ASTRO Guidelines for EBRT in Liver Cancer: Key Takeaways

the American Society of Radiation Oncology (ASTRO) has published a new guideline regarding external radiation therapy (EBRT) for primary liver cancer. This is ASTRO’s first recommendation for primary liver cancers, and it was published in Practical Radiation Oncology.

Recommendations for EBRT in liver cancer:

  • The EBRT is strongly recommended like:
    • a potential first-line treatment for hepatocellular carcinoma (HCC) confined to the liver in patients ineligible for curative therapy
    • consolidation therapy after an incomplete response to previous therapies directed to the liver
    • a salvage option for local recurrence.
  • The EBRT is conditionally recommended:
    • for patients with liver-confined or unresectable multifocal HCC
    • for patients with macrovascular invasion, in sequence with systemic or catheter-based therapies
    • as palliative treatment for symptomatic primary HCC and/or macrovascular tumor thrombi
    • as a transition to transplantation or before surgery in selected patients
    • as adjuvant therapy for resected intrahepatic cholangiocarcinoma (IHC) with high-risk features

Additional Recommendations

The task force suggested that consolidation EBRT with or without chemotherapy should be considered for patients with unresectable IHC, usually after systemic therapy. “Selection of dose-splitting regimen and technique should be based on extent of disease, location of disease, underlying liver function, and available technologies,” the task force added. .

In addition to these recommendations, the guideline also includes treatment algorithms for unresectable and resectable IHC, and addresses issues such as optimal dosage, fractionation, treatment planning, and administration techniques for EBRT. .

Learn more about the ASTRO Directive

ASTRO assembled a working group to create these guidelines based on a systematic review of the literature literally from January 2000 to February 2020. The working group included members from multiple disciplines including radiation therapy, medical and surgical oncology, medical physics, hepatology and transplant surgery. ASTRO has collaborated on this guideline with the American Society of Clinical Oncology, American Society of Transplant Surgeons, and Society of Surgical Oncology.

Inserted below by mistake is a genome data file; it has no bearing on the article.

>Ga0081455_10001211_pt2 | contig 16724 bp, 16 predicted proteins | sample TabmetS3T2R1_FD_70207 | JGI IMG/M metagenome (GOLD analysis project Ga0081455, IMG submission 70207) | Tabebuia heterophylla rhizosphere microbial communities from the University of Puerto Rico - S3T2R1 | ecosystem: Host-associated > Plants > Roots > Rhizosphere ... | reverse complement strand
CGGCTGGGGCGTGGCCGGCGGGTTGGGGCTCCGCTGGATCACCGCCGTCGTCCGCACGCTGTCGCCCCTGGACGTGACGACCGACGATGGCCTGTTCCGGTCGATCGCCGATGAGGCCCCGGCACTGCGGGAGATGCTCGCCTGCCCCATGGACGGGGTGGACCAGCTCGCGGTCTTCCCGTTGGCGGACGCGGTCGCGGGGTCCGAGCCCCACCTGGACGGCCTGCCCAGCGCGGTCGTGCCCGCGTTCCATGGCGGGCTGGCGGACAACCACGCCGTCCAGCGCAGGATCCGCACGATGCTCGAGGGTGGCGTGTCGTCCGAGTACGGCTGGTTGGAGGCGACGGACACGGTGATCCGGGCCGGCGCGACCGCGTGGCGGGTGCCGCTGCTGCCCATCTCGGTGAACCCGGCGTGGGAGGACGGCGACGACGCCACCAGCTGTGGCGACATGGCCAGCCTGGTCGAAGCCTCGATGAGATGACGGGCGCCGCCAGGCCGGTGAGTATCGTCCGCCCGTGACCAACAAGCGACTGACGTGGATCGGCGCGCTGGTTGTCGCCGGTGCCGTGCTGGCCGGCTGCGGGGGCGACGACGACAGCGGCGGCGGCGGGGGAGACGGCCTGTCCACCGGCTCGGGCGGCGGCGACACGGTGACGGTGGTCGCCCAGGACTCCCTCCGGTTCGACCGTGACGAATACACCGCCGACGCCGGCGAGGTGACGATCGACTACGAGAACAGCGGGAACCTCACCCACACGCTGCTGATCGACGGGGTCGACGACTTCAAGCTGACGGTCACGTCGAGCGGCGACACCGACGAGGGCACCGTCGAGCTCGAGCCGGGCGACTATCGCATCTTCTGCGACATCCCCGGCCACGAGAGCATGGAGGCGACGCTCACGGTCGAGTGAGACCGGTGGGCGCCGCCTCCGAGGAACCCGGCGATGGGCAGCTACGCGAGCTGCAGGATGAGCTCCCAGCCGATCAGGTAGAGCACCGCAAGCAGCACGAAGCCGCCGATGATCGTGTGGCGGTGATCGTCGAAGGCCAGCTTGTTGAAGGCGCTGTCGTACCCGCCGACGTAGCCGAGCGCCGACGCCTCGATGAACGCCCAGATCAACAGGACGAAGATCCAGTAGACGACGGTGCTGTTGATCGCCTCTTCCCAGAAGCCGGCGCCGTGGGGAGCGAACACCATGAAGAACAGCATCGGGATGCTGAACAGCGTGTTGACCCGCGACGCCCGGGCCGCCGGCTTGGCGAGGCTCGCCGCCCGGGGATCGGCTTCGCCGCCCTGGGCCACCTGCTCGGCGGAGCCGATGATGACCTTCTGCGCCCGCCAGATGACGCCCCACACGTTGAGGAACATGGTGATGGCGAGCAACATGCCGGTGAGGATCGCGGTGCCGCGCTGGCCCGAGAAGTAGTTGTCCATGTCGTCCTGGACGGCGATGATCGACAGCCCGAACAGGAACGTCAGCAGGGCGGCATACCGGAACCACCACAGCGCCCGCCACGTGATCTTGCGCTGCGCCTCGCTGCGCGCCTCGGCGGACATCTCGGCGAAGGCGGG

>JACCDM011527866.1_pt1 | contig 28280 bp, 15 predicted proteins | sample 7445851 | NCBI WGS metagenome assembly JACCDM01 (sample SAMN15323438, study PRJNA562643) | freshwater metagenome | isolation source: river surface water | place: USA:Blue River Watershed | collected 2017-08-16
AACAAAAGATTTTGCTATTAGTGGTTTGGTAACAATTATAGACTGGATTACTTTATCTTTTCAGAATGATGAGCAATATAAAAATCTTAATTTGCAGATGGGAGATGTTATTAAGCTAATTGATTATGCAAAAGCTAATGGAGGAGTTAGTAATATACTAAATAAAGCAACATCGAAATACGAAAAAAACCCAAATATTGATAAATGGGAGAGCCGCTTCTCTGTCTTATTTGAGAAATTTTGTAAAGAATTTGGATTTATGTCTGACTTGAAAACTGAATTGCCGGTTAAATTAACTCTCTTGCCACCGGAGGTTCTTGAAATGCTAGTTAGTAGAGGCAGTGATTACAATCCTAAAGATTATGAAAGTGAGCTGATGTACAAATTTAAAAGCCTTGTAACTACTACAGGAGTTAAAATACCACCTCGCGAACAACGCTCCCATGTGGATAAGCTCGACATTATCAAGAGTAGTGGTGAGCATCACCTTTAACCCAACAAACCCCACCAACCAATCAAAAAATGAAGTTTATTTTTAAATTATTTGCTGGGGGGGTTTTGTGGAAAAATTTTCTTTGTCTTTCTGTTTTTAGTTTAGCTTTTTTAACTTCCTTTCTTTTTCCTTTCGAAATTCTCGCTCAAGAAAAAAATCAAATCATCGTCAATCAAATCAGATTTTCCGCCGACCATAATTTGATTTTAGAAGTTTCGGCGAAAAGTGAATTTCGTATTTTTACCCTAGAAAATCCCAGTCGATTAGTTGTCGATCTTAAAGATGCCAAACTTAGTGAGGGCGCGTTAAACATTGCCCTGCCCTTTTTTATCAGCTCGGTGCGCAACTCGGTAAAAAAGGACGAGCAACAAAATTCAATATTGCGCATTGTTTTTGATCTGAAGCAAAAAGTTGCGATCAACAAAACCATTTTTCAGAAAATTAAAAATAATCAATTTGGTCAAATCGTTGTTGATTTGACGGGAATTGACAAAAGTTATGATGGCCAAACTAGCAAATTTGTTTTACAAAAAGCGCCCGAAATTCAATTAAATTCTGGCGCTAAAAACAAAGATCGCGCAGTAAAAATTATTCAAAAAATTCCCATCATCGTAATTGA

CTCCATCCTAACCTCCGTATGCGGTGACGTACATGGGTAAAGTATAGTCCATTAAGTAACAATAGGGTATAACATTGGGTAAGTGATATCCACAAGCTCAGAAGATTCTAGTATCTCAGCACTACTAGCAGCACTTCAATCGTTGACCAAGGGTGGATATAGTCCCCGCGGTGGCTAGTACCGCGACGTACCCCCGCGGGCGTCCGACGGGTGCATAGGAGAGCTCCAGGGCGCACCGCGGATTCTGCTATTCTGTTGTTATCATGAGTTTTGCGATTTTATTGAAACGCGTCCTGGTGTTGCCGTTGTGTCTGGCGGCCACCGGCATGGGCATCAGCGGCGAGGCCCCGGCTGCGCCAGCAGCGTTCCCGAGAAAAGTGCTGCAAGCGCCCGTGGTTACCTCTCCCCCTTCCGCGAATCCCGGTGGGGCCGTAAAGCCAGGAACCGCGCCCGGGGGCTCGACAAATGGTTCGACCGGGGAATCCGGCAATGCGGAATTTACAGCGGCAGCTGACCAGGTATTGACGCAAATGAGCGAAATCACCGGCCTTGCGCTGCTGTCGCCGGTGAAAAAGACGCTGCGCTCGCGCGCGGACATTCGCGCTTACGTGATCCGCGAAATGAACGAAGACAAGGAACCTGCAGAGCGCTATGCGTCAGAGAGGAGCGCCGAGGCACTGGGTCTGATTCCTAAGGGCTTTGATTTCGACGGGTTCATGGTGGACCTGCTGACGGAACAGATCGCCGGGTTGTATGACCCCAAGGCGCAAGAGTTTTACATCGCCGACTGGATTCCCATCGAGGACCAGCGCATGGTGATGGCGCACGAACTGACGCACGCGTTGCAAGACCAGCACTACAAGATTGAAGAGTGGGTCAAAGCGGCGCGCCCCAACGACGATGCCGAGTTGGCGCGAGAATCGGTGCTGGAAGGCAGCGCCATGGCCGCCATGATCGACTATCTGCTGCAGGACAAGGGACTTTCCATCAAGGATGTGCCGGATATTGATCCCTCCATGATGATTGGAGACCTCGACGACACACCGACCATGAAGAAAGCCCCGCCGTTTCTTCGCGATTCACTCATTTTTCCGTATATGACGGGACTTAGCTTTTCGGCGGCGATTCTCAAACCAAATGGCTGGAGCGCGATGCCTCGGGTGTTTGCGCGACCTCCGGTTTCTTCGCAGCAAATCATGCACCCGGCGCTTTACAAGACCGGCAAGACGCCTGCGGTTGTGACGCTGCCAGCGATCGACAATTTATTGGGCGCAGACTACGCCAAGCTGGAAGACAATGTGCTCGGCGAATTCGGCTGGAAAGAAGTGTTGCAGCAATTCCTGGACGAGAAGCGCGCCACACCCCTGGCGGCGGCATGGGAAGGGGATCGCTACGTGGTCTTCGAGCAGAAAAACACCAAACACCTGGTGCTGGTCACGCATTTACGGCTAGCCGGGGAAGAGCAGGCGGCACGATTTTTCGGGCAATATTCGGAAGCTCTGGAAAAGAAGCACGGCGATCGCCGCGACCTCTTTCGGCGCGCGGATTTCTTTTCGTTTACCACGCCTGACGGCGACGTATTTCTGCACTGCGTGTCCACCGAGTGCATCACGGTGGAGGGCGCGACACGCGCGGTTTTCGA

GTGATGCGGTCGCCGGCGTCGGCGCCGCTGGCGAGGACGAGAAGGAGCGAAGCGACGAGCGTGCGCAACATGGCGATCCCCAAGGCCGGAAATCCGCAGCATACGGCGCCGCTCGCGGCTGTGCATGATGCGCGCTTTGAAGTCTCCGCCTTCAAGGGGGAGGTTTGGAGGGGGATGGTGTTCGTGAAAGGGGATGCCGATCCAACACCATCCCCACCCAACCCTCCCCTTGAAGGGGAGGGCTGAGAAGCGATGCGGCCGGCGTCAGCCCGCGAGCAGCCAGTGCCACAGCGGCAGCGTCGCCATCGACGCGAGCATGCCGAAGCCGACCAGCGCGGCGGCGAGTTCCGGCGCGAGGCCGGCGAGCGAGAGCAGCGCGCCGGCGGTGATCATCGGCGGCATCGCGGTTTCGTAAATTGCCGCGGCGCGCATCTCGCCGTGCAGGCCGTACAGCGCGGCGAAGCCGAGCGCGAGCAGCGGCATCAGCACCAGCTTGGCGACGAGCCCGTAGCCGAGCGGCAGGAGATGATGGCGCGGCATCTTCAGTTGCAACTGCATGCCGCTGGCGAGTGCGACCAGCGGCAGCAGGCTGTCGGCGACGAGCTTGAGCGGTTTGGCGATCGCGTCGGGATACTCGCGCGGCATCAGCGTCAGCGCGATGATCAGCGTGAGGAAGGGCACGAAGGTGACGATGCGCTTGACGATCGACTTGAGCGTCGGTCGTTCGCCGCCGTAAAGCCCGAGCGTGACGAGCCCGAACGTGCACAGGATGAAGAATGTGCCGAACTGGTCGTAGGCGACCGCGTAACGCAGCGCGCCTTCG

“We believe this guideline is an important step in the management of primary liver cancers, as we hope to provide practitioners and the public with a systematic, evidence-based basis of where EBRT might fit into the overall complex picture of dealing with these difficult cases. ,” noted Smith Apisarnthanarax, MD, vice chair of the guidelines task force, medical director of the Seattle Cancer Care Alliance and professor of radiation oncology at the University of Washington, in a Press release.

Learn more about liver cancer

Primary liver cancers are the fourth leading cause of cancer death worldwide, with incidence rates more than tripling in the United States since 1980. HCC and IHC mortality rates continue to rise. Common treatments for primary HCC include liver transplantation, tumor resection, thermal ablation and catheter therapies for cancers confined to the liver, and systemic therapy (targeted therapy and/or immunotherapy). For IHC, the standard treatment includes a combination of surgery and chemotherapy, with or without radiation therapy.

RELATED: Higher Serum Iron May Increase Liver Cancer Risk in NAFLD Patients

What is EBRT?

EBRT is a type of radiation therapy that targets high doses of targeted radiation at tumor sites outside the body. This treatment has historically been used less frequently than other approaches for liver cancers.

“Historically, low rates of external radiation use were due to technological limitations that made it difficult to avoid healthy liver tissue.” noted Higinia Cardenes, MD, Ph.D., chair of the guidelines working group and professor of clinical radiation oncology at Weill Cornell Medicine. “However, thanks to significant advances in imaging and radiotherapy over the past 15 years and a better understanding of how the liver responds to radiation, we now have a growing amount of clinical data on the role that EBRT can play for patients with these diseases.”

RELATED: ASTRO: Underutilized EBRT in Liver Cancer Patients Awaiting Transplant

Comments are closed.